Become a TFP Supporter Pool Math Forum Rules Pool School
Results 1 to 13 of 13

Thread: DIY Solar Heater - Flow Issues

  1. Back To Top    #1

    DIY Solar Heater - Flow Issues

    Hello All!

    I’ve recently finished installation of solar panels for my pool, in which I’m trying to troubleshoot my flowrate/performance. This was a DIY project that I started last fall, knowing that it will undoubtedly be less efficient than a commercial system (no going back now!).
    My collector panels are made up of ½” black poly-tubing coiled on a 4’ x 4’ piece of black painted plywood. I have 12 panels, each with approximately 200 ft of poly-tubing. They are mounted on a 2 story roof (approx. 25’ high). I am running the panels in parallel, two rows of 6 panels. Panels are facing directly east in southern Michigan --unfortunately we don’t have a south facing roof, and I could not convince my wife to let me install them facing the west (towards the road).

    Volume of our pool is approx. 23K gallons, with supply/return lines of 1.5” diameter. The mounting location is approximately 60’ from my equipment pad (35’ horizontal, 25’ vertical). I utilized 2” PVC from the 3-way diverter valve up to the panel headers, which reduces to a 1.5” header connecting to the ½” tubing at the panels. I am using the Pentair SolarTouch controller. I’ve attached several pics of my setup for reference.

    I took suction-side and discharge-side pressure readings on my pump last year before installing the panels, which allowed me to estimate 50 feet of TDH, and 62GPM from the pump curve. My pump is a Sta-Rite Duraglas 1hp (Model: P2Ra5E-181L). My filter is a Hayward EC-65 (DE). Filter pressure is typically 8 psi when solar is off.

    During normal operation, I’ve been diverting 75% of the water to the panels with the other 25% direct return to the pool. I generally see a 10 psi increase in filter pressure with solar on (reading is ~18 psi), which makes sense given the 25’ elevation.

    My problem is that I’m having trouble getting adequate flow. Here’s a summary of what I’ve observed:
    •Normal Operation - All 12 solar panels open; divert 75% water to solar panels. RESULT: Average combined flow rate from the 12 panels is 21 gpm (i.e. <2gpm per panel). Measured pressure at the supply header on the roof is 3 psi –does a 15 psi pressure drop from filter to roof seem excessive?
    •All 12 solar panels open, divert 100% to the panels. RESULT: Average combined flow rate of 23.5 gpm from the panels.
    •6 panels closed, 75% diverted to solar. RESULT: Average of 3gpm from each of the 6 open panels.
    •11 panels closed, 75% diverted to solar. RESULT: 4 gpm from the 1 open panel.
    •All 12 solar panels open; divert <75% water to solar panels. RESULT: Water unable to make it through the panels back to the pool.

    At this point, in order to increase flow I assume I need either: A) Larger pump, or B) Booster pump. Any recommendation as to which route is better, or if there is any other trouble-shooting advice? I've seen many other posts indicating that similar sized pumps (0.75hp, 1hp) have been adequate for their solar installations on 2-story houses --not sure if the coil design is the contributing factor for my issue?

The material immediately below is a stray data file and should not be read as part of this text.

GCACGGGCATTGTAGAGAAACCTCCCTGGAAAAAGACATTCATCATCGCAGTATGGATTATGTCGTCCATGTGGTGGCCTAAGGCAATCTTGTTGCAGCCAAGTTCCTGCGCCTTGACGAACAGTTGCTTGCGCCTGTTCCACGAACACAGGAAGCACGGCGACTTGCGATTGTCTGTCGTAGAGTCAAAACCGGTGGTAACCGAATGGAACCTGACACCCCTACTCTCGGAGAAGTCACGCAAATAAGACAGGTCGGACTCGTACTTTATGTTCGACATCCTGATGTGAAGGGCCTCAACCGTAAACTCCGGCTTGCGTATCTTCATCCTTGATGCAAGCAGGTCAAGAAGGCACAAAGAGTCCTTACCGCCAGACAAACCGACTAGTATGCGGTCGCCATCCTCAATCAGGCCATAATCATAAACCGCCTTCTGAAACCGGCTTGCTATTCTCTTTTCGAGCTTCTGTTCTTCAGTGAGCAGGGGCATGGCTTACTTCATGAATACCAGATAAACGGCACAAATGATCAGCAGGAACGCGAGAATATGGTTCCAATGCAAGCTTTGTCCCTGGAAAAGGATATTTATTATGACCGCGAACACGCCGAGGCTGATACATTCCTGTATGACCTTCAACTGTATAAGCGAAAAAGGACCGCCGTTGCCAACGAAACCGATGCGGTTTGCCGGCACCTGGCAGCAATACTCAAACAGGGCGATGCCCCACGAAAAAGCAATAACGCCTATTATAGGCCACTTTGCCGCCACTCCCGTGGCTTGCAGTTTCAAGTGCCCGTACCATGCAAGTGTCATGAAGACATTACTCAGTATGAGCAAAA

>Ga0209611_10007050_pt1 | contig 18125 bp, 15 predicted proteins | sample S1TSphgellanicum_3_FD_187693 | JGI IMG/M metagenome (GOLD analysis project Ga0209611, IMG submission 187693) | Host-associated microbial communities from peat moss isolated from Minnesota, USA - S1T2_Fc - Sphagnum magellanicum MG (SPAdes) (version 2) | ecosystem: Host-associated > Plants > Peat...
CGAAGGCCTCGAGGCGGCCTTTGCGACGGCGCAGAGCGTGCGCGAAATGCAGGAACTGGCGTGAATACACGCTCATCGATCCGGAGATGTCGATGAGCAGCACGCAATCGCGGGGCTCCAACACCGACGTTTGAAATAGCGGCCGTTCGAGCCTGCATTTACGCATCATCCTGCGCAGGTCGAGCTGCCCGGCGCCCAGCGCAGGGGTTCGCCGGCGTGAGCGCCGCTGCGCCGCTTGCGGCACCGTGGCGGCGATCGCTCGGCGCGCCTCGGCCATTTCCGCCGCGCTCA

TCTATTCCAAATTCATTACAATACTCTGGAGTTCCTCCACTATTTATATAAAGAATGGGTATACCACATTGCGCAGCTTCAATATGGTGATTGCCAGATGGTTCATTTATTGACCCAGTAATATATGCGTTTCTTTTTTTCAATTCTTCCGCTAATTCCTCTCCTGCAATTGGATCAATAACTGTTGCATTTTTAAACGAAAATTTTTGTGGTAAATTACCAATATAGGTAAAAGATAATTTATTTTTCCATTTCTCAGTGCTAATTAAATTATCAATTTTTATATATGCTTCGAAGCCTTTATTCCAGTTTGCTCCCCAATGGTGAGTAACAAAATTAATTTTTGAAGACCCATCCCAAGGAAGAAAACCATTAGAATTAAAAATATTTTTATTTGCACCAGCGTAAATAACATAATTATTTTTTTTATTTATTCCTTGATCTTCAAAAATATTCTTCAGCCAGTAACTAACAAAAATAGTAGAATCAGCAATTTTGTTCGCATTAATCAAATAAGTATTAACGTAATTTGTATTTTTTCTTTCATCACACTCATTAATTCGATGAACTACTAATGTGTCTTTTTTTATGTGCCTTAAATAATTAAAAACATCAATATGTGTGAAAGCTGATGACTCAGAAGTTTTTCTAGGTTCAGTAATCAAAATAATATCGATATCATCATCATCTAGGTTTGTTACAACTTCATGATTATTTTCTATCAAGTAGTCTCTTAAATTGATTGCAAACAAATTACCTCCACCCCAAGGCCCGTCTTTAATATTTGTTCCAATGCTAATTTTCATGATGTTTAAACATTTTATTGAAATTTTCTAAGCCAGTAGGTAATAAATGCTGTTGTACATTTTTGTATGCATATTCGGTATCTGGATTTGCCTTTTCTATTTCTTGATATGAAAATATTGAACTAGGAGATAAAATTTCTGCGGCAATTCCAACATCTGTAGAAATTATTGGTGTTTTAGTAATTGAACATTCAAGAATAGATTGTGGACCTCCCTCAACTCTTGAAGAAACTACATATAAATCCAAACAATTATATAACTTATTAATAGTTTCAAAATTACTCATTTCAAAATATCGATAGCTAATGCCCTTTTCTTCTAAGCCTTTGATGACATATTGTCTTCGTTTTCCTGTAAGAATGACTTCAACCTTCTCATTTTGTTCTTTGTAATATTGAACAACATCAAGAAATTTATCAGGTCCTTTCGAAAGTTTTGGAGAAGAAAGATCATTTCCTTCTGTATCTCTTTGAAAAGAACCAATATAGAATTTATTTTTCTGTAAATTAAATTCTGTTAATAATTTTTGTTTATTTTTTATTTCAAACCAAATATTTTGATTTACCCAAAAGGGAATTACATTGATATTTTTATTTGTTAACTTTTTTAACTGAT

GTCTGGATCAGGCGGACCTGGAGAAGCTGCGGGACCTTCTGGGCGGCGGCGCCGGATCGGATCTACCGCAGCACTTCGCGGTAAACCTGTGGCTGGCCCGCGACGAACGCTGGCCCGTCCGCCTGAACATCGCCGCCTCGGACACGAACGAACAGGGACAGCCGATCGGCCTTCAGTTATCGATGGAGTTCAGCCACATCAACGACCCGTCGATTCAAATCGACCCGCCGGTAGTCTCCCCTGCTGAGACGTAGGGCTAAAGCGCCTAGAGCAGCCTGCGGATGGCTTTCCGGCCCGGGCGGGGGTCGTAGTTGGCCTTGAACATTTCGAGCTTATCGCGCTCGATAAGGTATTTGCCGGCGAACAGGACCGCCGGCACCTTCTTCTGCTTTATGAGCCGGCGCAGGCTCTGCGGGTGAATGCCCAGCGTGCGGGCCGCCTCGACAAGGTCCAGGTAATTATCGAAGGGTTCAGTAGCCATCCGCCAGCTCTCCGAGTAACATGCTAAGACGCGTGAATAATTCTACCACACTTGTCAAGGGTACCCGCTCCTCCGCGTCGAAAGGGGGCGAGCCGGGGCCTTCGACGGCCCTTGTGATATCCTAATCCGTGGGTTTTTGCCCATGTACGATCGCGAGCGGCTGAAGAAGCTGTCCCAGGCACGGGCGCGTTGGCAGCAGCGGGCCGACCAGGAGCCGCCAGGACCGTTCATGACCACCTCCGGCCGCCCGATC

Other notes that may or may not be relevant:
    •At both of the coil discharge headers, I can feel vacuum being pulled when I disconnect a coil. Gravity must be helping pull water through panels.
    •When diverting at least 75% to the panels, I can tell just by feeling return jets at the pool that I’m getting less flow/circulation.

    PS.
    Here are the results on a very small-sample size of panel performance thus far:
    We had an 80% sunny day yesterday, outdoor temp in the morning was low-70s with temps peaking at 83F in the afternoon. Pool temp was 68F at 6AM, and 73F at 4PM. Given the warm temps and large quantity of sun, I was hoping for a higher increase by the end of the day. Note: For reference, neighbor who has similar size pool without solar cover had water temp of 72F by the end of yesterday.
    Attached Images Attached Images

  2. Back To Top    #2
    Isaac-1's Avatar
    Join Date
    May 2010
    Location
    SW Louisiana
    Posts
    6,711

    Re: DIY Solar Heater - Flow Issues

    I suspect you need a bigger pump plus more parallel flow, you could splice in another inlet and outlet on each coil to reduce back pressure (say inner 100 ft of coil then outer 100 ft.) You also may want to replumb the feed and return headers to run corner to corner to even out pressure across the array.
    Indoor 20x40 35,000 gallon vinyl pool with 1.5 HP 2 speed Jandy FloPro pump, Hayward EC75 Perflex DE filter, 11 4x12 Techno-Solis solar panels w/ Aquasolar controller, Aquabot Turbo T Robot Cleaner. Also LMI metering chlorine dispenser pump and HotSpring Jetsetter
    I use and endorse TFtestKits TF-100 from http://tftestkits.net
    ~Remember TFP counts on your donations to keep this site ad free~

  3. Back To Top    #3

    Re: DIY Solar Heater - Flow Issues

    Thanks for the input!